In today’s Wall Street Journal I review Goodspeed Musicals’ revival of Bye Bye Birdie. Here’s an excerpt.
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Musicals don’t have to be first-rate to be fun. “Bye Bye Birdie,” a peaweight farce about the coming of rock and roll to Sweet Apple, Ohio, is the quintessential case in point. While it was a hit on Broadway in 1960 and remains popular to this day with high-school and amateur theaters, professional revivals are increasingly rare, and the Roundabout Theatre Company’s 2009 production was a major meltdown (only one of the stars could sing). But “Bye Bye Birdie” still has undeniable charm, as well as a well-crafted book by Michael Stewart and a Charles Strouse-Lee Adams score that sports two blue-chip standards, “A Lot of Livin’ to Do” and “Put on a Happy Face.” Stage it well and you’ll send everybody home with a smile. Stage it really well—the way Goodspeed Musicals is doing—and they’ll go home laughing out loud.
What makes Goodspeed’s “Birdie” fly high is the presence at the helm of Jenn Thompson, one of the most talented directors on the East Coast. Ms. Thompson first came into view four years ago with an imaginative off-Broadway revival of Neil Simon’s “Lost in Yonkers,” a serious comedy that’s harder to stage convincingly than you’d think. She followed it up in 2013 with a similarly striking production of William Inge’s “Natural Affection,” a 1963 Broadway flop that proved to be a gem in urgent need of rediscovery. But Ms. Thompson, who played an orphan in the original Broadway production of “Annie,” is just as much at home with musicals, and she has brought to “Bye Bye Birdie” the same fresh point of view that revitalized “Lost in Yonkers.”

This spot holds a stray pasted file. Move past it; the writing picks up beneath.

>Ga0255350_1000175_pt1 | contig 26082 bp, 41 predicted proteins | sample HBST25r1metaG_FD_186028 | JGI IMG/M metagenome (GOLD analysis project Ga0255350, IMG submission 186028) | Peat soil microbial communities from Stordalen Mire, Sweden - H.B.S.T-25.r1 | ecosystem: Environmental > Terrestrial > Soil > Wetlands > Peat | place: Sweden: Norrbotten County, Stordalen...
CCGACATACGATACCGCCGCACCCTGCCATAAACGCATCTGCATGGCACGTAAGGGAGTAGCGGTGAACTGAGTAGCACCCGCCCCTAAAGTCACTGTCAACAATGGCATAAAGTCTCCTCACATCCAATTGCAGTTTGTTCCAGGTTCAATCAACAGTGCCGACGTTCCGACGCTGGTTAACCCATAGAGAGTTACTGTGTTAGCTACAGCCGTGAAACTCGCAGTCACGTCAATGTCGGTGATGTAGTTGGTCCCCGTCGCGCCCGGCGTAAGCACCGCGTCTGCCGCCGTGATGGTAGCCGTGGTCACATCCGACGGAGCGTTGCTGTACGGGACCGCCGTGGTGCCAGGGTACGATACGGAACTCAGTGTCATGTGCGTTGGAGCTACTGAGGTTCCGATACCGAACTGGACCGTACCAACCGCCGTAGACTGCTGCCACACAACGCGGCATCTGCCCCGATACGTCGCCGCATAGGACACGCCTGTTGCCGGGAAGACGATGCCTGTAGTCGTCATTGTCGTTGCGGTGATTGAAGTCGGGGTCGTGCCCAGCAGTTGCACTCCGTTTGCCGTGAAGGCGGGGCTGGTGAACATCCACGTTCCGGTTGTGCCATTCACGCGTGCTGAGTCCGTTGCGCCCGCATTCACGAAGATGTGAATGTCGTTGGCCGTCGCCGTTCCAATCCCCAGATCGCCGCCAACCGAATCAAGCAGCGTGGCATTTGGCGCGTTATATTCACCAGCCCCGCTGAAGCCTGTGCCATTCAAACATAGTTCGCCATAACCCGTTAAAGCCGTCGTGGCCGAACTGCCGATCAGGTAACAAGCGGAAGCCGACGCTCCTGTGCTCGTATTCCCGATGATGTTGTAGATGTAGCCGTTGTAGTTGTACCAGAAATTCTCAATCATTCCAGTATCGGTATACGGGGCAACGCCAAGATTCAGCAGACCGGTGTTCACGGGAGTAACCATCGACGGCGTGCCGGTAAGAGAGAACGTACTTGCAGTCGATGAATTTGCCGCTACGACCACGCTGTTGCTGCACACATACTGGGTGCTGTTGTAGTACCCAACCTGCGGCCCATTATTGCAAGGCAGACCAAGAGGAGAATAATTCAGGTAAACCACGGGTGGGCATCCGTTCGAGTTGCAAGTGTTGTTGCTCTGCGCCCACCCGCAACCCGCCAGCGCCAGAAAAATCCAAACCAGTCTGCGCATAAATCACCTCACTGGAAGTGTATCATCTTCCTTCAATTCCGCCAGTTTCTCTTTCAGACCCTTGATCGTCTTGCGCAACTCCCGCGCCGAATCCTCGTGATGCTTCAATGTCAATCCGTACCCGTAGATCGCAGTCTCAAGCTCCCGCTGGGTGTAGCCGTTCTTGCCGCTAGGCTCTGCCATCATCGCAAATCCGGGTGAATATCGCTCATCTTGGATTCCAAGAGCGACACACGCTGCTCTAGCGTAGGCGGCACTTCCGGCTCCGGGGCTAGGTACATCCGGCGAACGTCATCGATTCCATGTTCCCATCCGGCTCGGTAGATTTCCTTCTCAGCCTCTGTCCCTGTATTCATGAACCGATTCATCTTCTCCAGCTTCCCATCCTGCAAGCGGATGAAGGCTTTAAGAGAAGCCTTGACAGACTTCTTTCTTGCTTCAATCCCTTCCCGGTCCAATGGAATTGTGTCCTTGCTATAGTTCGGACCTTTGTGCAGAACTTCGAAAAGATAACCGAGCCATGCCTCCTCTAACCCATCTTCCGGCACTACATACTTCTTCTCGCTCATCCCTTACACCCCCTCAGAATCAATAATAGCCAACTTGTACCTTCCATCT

Ms. Thompson has moved the action forward from 1958, the year in which Elvis Presley (the real-life model for Conrad Birdie, played by Rhett Guter) went into the Army, to 1961, when John Kennedy led America out of the Eisenhower era. This makes it easier for her to recast the show as an exercise in baby-boomer nostalgia, an interpretation underlined by the clever video montages of early-‘60s TV commercials (Tang, anyone?) and home movies that preface each act. Yet there is no distancing irony: Instead, Ms. Thompson has turned “Bye Bye Birdie” into a wholly affectionate portrait of life on the New Frontier.
Nor is there is anything faded or dusty about her production. Not only has Ms. Thompson interpolated two “new” songs by Messrs. Strouse and Adams, one from the 1963 film of “Bye Bye Birdie” and one from Gene Saks’ 1995 TV movie version, but she’s discreetly brisked up Stewart’s book….
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Read the whole thing here.
A clip from the dress rehearsal of Goodspeed Musicals’ revival of Bye Bye Birdie::
Dick Van Dyke and Janet Leigh perform “Put On a Happy Face” in the 1963 film version of Bye Bye Birdie, directed by George Sidney: